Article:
Bloomberg News

Rand Gains First Day in Three as Europe Bets Boost Risk Appetite

October 19, 2011

Oct. 19 (Bloomberg) -- The rand strengthened against the dollar for the first day in three after reports that France and Germany are nearing a deal to boost Europe’s rescue fund whet investor appetite for riskier, emerging-market assets.

The currency of Africa’s biggest economy appreciated as much as 0.7 percent to 7.9390 per dollar and traded up 0.1 percent at 7.9920 as of 2:26 p.m. Johannesburg time.

The rand’s advance tracked gains in emerging-market stocks and commodity prices after the London-based Guardian newspaper reported that Germany and France had agreed to boost the region’s rescue fund to 2 trillion euros ($2.8 trillion) before a summit this weekend. The rand maintained gains as South African inflation accelerated in August and retail-sales growth beat economists’ estimates, damping expectations of an interest- rate cut that would erode the nation’s yield advantage.

“The worst of the current crisis is behind us and short of some calamitous events out of Europe, the probability is high that risk aversion subsides slightly,” Tradition Analytics strategists led by Quinten Bertenshaw wrote in e-mailed comments.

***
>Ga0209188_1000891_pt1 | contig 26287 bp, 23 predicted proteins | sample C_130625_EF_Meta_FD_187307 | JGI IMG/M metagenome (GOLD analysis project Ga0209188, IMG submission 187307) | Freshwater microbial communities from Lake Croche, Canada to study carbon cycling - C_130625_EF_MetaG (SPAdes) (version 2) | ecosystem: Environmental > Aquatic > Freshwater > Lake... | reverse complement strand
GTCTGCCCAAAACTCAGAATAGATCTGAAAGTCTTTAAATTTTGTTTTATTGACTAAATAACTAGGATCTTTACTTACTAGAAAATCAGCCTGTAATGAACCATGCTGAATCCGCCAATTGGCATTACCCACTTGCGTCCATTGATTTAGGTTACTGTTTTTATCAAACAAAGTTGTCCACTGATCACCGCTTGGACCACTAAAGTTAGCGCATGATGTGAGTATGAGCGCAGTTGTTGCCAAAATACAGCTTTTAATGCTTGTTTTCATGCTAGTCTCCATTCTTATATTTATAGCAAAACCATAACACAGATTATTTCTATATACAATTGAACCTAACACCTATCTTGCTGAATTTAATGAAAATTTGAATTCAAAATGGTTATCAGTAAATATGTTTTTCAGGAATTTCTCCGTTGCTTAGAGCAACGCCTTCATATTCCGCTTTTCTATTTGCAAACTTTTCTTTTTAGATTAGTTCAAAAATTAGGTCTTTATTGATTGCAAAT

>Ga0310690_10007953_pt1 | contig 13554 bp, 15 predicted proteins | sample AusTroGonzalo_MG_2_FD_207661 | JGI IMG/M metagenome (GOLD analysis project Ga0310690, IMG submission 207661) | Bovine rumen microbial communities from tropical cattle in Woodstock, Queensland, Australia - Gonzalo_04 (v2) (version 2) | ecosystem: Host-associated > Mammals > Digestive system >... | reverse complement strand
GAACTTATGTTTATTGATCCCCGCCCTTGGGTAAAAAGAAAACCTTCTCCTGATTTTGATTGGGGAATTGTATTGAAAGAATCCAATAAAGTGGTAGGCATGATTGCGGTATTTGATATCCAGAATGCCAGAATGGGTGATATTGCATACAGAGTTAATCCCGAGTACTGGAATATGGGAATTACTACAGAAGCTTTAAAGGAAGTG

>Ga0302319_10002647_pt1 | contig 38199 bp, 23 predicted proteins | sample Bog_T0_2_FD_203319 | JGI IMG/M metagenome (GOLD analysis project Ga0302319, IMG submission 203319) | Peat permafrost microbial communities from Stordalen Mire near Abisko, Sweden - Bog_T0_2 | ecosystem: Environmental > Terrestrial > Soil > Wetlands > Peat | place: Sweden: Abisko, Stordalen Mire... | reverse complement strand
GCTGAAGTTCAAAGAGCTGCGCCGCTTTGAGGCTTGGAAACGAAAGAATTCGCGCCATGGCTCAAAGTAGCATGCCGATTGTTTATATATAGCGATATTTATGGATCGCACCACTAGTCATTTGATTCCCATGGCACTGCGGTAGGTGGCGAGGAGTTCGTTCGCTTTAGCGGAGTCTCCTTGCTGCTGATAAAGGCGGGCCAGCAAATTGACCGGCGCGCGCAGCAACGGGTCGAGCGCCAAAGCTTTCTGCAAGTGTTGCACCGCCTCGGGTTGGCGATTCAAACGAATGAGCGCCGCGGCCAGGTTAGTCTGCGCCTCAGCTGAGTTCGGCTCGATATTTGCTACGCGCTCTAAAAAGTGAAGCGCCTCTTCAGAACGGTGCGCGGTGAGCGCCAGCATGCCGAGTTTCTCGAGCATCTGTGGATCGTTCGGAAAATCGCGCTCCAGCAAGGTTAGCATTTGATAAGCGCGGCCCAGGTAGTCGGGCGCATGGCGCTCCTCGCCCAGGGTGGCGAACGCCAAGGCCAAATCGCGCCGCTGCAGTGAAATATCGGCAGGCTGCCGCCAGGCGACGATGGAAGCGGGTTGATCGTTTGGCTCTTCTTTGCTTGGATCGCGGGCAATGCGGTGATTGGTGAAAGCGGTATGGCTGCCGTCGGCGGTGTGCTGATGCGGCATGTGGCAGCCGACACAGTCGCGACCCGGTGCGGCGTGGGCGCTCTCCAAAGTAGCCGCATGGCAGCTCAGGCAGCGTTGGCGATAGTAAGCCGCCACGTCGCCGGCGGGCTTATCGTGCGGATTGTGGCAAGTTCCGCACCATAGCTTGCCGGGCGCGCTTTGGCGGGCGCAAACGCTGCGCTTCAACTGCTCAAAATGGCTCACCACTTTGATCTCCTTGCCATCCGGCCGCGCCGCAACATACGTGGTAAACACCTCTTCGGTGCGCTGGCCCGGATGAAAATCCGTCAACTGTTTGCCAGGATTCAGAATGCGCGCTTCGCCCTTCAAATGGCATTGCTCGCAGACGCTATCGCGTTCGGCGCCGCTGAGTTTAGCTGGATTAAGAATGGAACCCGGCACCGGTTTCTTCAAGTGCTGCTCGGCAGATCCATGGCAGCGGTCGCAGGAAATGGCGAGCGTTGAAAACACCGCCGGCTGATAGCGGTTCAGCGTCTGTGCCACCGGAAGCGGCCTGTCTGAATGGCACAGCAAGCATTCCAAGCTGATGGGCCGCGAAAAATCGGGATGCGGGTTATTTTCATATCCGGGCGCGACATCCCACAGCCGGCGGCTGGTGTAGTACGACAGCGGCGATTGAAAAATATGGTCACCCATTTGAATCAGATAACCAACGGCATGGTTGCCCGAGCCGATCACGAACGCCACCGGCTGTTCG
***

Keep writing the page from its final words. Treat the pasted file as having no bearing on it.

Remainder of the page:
Consumer inflation accelerated an annual 5.7 percent in September from 5.3 percent in August, Pretoria-based Statistics South Africa said on its website today. The median estimate of 19 economists was for inflation to quicken to 5.6 percent. Retail sales rose 7.1 percent from a year earlier, more than the revised 3 percent growth in July and beating the 5.2 percent median estimate in a Bloomberg survey of 14 economists.

Rate-Cut Chances

The central bank, which aims to keep inflation between 3 and 6 percent, will “act appropriately” in the event of a significant slowdown in global growth, Governor Gill Marcus said on Sept. 22. The bank has kept its benchmark rate at a 35-year low of 5.5 percent since November.

“The higher inflation number means the chance of an interest-rate cut is put off, maybe indefinitely, and that makes the rand more attractive,” Ian Cruickshanks, head of treasury strategic research at Johannesburg-based Nedbank Capital, a unit of South Africa’s fourth-biggest bank, said by phone.

Forward-rate agreements starting after the next MPC meeting in November rose three basis points, or 0.03 percentage point, to 5.51 percent today. The rate has climbed 10 basis points in the past week as investors pared rate cut bets.

South Africa’s 6.75 percent bonds due 2021 gained for the first day in three, pushing the yield down seven basis points to 8.101 percent.

--With assistance from Stephen Gunnion in Johannesburg. Editors: Ana Monteiro, Linda Shen

To contact the reporter on this story: Robert Brand in Cape Town at rbrand9@bloomberg.net

To contact the editor responsible for this story: Gavin Serkin at gserkin@bloomberg.net


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